These are a few of my favorite things
How do you recapture the magic of the holidays? Make a difference
It’s the holiday season sometime in the 1980s, and our family of five (including one Holly) was loaded up in our Chevy Suburban. We were leaving Plano (go Wildcats!) and heading toward the streets of Big D.
KVIL holiday music blaring, the entire family playing air instruments and singing “Frosty the Snowman” as loudly as we could — we must have looked like a scene from a movie. Christmas Vacation, anyone?
But we were not in pursuit of more lighting for the house or our missing Jam of the Month club subscription. We were driving to a homeless shelter to cook and serve a meal, or maybe to the local children’s hospital via Toys R’Us to share the hundreds of stuffed animals we’d procured with our new, but ill, friends. It. Was. Awesome.
The magic of the seasonal sharing of my childhood was lost to the reality of responsibility, obligation and busy-ness.
Fast forward 10 years. As these things happen, I turned into an adult. It was surprising and still is sometimes, but that is fodder for another column. The magic of the seasonal sharing of my childhood was lost to the reality of responsibility, obligation and busy-ness.
Friends would ask for an end-of-year contribution to a charitable cause important to them, or the office would pool some funds and buy gifts for less fortunate individuals. It was a piece of the past that I savored and sorely missed.
Even though I contributed monies when asked, I spent most of the season cussing at traffic, strategizing about which entrance door at NorthPark was the fastest route to the store I wanted to visit, and overeating and overdrinking.
I’ll never forget the nadir of my seasonal disconnect: After enjoying a few martinis, I was wearing hot pink fur earmuffs purchased at our lovely local and famous department store. (Was it cold outside? I can’t remember.)
As I scurried through the mall, I fell face first on the ground in front of Dillard’s. I dropped all of my purchases, and the contents of my purse were strewn about the floor. I nearly broke my nose and an ankle.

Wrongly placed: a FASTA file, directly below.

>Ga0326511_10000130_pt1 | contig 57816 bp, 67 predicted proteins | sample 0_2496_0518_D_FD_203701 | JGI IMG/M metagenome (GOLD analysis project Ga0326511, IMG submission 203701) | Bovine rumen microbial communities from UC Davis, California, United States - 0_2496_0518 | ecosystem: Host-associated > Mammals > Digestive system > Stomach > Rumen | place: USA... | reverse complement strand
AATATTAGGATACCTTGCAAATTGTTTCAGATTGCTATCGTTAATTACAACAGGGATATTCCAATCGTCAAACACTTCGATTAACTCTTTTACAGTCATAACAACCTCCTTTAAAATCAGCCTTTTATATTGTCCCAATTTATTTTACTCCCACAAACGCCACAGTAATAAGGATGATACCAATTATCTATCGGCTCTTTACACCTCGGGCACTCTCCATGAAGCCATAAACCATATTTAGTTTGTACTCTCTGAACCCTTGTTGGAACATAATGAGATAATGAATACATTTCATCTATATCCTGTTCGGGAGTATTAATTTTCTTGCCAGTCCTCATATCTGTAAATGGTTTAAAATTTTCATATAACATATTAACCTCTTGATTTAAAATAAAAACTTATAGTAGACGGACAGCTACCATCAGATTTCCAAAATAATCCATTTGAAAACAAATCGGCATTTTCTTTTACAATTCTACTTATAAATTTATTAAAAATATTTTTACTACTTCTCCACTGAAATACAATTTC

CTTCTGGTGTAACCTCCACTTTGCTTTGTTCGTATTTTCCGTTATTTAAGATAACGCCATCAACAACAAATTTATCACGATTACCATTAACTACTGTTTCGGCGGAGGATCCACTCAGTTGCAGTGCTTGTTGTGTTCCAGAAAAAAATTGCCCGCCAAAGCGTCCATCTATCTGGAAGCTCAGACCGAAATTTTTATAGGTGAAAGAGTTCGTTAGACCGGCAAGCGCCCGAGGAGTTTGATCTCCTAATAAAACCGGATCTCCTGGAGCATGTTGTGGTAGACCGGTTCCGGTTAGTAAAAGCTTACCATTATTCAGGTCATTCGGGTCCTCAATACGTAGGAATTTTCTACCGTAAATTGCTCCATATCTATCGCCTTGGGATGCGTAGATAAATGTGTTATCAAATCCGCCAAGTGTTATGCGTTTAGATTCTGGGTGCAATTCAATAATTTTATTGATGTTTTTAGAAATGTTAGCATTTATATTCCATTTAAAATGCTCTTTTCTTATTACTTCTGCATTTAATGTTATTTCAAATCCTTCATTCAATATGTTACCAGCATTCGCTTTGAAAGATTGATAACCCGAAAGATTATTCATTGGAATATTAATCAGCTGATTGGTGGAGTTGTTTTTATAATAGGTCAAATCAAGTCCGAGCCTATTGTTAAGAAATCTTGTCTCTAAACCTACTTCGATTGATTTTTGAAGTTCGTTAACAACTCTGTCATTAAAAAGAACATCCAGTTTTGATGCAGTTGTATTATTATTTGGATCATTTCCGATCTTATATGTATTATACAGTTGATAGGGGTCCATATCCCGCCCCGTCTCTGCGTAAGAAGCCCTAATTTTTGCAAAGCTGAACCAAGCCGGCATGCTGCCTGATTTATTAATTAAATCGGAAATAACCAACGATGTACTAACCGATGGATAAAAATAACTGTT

The Salvation Army Santa and many good Samaritans helped me clean up the mess. But for me the mess was much bigger and more profound than I knew at the time.
The low point of recent holidays past: sitting on my couch, alone in my PJs, in silence. By choice.
With a few more years under my belt, I found someone with similar goals and the keen ability to question all my choices. Let’s get married! And so we did.
What followed was five years of shuffling between his family’s home in Canada and mine in North Texas for family holiday celebrations (Christmas and Hanakkah); a mid-point downturn to Chinese food takeout on Christmas Day; and then the silence of one year, alone in my PJs, by choice. I sat on the couch in complete silence but for the voice inside my head, yearning for the season to be over.
What followed that low point were some deeply personal inquiries about how my husband and I wanted to live our lives.
Then something surprising happened when we were reviewing our year and preparing for the next one. We realized that making a difference was important to both of us and that we wanted to be much more targeted and tangible in our sharing at the holidays — and, really, all year.
Now it’s December 2012. I am 38 years old, and I can see thousands of twinkle lights in the early evening sky. Pausing to admire the lights, I hear a faint but unmistakable sound and, within seconds, I pull a crying kitten out from under a bush.